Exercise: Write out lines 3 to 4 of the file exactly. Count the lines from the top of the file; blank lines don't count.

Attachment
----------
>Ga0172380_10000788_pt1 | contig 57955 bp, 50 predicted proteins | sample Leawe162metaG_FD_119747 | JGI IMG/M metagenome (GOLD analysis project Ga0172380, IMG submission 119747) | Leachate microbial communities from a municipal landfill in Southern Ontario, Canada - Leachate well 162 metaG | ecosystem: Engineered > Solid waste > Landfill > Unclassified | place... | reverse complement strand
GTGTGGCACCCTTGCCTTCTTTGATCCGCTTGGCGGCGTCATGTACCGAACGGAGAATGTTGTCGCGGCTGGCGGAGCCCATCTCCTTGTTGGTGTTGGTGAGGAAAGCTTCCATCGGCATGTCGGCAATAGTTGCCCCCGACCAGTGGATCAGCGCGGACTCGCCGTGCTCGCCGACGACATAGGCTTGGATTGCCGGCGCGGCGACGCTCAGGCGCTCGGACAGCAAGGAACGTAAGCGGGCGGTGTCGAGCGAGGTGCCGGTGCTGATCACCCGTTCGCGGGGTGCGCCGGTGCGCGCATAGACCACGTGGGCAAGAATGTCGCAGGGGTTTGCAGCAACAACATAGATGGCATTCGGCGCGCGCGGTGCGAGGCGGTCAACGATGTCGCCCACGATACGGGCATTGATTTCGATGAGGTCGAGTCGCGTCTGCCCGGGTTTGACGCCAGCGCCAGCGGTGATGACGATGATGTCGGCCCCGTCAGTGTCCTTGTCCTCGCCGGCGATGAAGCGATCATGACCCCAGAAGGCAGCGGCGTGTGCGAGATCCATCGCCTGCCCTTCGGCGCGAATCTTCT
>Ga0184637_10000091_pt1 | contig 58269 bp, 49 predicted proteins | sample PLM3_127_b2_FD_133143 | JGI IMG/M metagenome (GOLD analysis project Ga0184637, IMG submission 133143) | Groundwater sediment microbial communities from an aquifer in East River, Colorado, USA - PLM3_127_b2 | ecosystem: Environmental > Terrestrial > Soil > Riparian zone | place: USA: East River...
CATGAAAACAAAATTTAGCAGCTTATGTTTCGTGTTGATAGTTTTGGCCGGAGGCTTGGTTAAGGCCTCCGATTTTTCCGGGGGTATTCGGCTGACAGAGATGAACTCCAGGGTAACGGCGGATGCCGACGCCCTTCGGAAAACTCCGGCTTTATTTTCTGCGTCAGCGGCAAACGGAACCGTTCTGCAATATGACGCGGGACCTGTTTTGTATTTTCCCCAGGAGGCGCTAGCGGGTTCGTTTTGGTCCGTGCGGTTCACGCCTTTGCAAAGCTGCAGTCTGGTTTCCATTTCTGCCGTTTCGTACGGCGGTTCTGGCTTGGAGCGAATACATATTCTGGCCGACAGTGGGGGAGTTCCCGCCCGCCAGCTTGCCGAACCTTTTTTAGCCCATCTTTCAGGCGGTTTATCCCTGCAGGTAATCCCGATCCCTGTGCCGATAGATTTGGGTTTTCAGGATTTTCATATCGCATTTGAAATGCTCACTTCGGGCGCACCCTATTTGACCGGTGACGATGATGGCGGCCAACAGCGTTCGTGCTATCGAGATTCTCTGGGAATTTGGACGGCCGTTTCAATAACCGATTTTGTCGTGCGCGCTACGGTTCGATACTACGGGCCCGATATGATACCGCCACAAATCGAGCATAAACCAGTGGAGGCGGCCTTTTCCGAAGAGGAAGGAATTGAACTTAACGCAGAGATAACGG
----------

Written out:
>Ga0184637_10000091_pt1 | contig 58269 bp, 49 predicted proteins | sample PLM3_127_b2_FD_133143 | JGI IMG/M metagenome (GOLD analysis project Ga0184637, IMG submission 133143) | Groundwater sediment microbial communities from an aquifer in East River, Colorado, USA - PLM3_127_b2 | ecosystem: Environmental > Terrestrial > Soil > Riparian zone | place: USA: East River...
CATGAAAACAAAATTTAGCAGCTTATGTTTCGTGTTGATAGTTTTGGCCGGAGGCTTGGTTAAGGCCTCCGATTTTTCCGGGGGTATTCGGCTGACAGAGATGAACTCCAGGGTAACGGCGGATGCCGACGCCCTTCGGAAAACTCCGGCTTTATTTTCTGCGTCAGCGGCAAACGGAACCGTTCTGCAATATGACGCGGGACCTGTTTTGTATTTTCCCCAGGAGGCGCTAGCGGGTTCGTTTTGGTCCGTGCGGTTCACGCCTTTGCAAAGCTGCAGTCTGGTTTCCATTTCTGCCGTTTCGTACGGCGGTTCTGGCTTGGAGCGAATACATATTCTGGCCGACAGTGGGGGAGTTCCCGCCCGCCAGCTTGCCGAACCTTTTTTAGCCCATCTTTCAGGCGGTTTATCCCTGCAGGTAATCCCGATCCCTGTGCCGATAGATTTGGGTTTTCAGGATTTTCATATCGCATTTGAAATGCTCACTTCGGGCGCACCCTATTTGACCGGTGACGATGATGGCGGCCAACAGCGTTCGTGCTATCGAGATTCTCTGGGAATTTGGACGGCCGTTTCAATAACCGATTTTGTCGTGCGCGCTACGGTTCGATACTACGGGCCCGATATGATACCGCCACAAATCGAGCATAAACCAGTGGAGGCGGCCTTTTCCGAAGAGGAAGGAATTGAACTTAACGCAGAGATAACGG